Data-driven personalization

A key component of the app’s capabilities is that it nudges consumers towards healthier products with higher nutrition scores based on the products shoppers have already bought. Those Planters Honey Dry Roasted Peanuts with a so-so score of 63? The app might suggest that users consider buying a better-for-you alternative such as Planters Unsalted Dry Roasted Peanuts, which has a significantly higher score of 80 thanks to the dearth of sugar and excess sodium.

How does the app know which products shoppers might be prone to purchasing if they’ve never purchased them before? Data. As in, mountains and mountains of data that requires a team of data scientists to analyze and optimize.

That team is 84.51°, Kroger’s data-driven arm of the business, which was heavily involved in the creation of OptUP. 84.51° aggregates data captured from shoppers’ Kroger royalty cards to cater promotional materials—including mailers, coupons and even bespoke magazines—to each customer’s individual preferences. For example, if you’re a vegetarian, and have never bought meat at Kroger, your coupon book won’t feature meat on the front cover.

84.51° took a similar personalized approach to the OptUP app.

If users filter out product suggestions based on the nine available dietary preferences ranging from vegan to keto friendly to dairy free, products that only contain these attributes will be ascribed to the app. More in-depth personalization will continue to be a main focus for OptUP creators in the future.

“Crafting an even more specialized consumer experience is a key,” says Richard Hall, vice president of digital and wellness at 84.51°, who adds that he’s particularly passionate about adding meal planning capabilities and a level of gamification to the app in order to encourage long-term user adoption.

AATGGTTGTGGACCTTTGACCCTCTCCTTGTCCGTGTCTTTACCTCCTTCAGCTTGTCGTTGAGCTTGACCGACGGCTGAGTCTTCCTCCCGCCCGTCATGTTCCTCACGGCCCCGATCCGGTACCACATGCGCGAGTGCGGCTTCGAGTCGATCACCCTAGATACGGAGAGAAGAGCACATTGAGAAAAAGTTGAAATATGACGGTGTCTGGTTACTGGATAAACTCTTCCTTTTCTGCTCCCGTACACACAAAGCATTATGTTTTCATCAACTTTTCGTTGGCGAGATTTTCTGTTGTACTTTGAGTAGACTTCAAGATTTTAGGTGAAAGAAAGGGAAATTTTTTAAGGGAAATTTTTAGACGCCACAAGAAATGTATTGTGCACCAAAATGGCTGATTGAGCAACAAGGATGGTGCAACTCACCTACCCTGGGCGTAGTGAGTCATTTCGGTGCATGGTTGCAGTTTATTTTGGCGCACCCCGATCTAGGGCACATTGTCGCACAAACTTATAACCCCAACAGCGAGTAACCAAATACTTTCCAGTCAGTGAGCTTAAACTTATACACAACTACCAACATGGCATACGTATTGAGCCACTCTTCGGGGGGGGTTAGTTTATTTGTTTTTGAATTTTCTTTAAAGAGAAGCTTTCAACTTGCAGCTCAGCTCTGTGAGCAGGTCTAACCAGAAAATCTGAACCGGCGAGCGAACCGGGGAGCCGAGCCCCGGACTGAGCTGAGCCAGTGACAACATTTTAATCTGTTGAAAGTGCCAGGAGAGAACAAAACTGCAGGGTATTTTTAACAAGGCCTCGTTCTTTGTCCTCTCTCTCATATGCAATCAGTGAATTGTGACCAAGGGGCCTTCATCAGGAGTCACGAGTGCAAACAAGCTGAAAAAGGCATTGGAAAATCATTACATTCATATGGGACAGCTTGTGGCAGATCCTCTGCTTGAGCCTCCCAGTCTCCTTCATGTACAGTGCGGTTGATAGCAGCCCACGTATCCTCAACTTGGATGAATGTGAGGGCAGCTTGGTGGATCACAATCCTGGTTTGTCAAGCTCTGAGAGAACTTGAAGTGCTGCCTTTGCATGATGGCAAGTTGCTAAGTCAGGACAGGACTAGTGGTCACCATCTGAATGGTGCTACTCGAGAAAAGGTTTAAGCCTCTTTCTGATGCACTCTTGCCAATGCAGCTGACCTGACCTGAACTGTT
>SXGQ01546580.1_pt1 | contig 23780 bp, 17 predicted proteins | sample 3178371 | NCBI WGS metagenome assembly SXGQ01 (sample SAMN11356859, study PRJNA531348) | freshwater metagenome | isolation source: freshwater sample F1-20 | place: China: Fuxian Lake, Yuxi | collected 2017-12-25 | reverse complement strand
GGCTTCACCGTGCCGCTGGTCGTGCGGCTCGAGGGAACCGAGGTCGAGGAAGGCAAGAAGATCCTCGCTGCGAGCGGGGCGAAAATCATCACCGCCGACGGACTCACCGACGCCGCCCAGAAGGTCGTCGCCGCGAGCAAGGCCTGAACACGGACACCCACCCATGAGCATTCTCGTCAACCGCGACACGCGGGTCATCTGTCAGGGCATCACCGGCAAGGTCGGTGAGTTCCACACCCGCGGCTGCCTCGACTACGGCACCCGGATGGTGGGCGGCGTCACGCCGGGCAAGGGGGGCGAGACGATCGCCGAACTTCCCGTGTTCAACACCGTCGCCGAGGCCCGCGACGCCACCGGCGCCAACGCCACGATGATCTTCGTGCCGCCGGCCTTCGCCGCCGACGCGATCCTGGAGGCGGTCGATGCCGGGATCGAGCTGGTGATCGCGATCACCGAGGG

Going forward, Kuhn aims to add even more health functionality to the app, which may include an exercise component, and hopefully an organic tag or filter for product recommendations. “The definition of health goes beyond what’s on the nutrition facts panel,” she says. “It’s about how the food is grown and how farmers treat the land, livestock and the laborers. That’s why a lot of people tend to gravitate towards organic … that’s definitely on our roadmap of one of the things we want to pull into the app.”

Data shows that the OptUP system is improving the way in which users eat. The first core group of participants improved their OptUP score by 13 points, indicating that easy-to-understand food scores are useful in helping shoppers make lasting better choices. “This tells us we’re meeting a consumer demand. Consumers are trading up categories. They’re buying more produce, and we know from studying associate biometrics, we know that improving an OptUP score gives us positive health results,” says Kuhn. “This is powerful stuff.”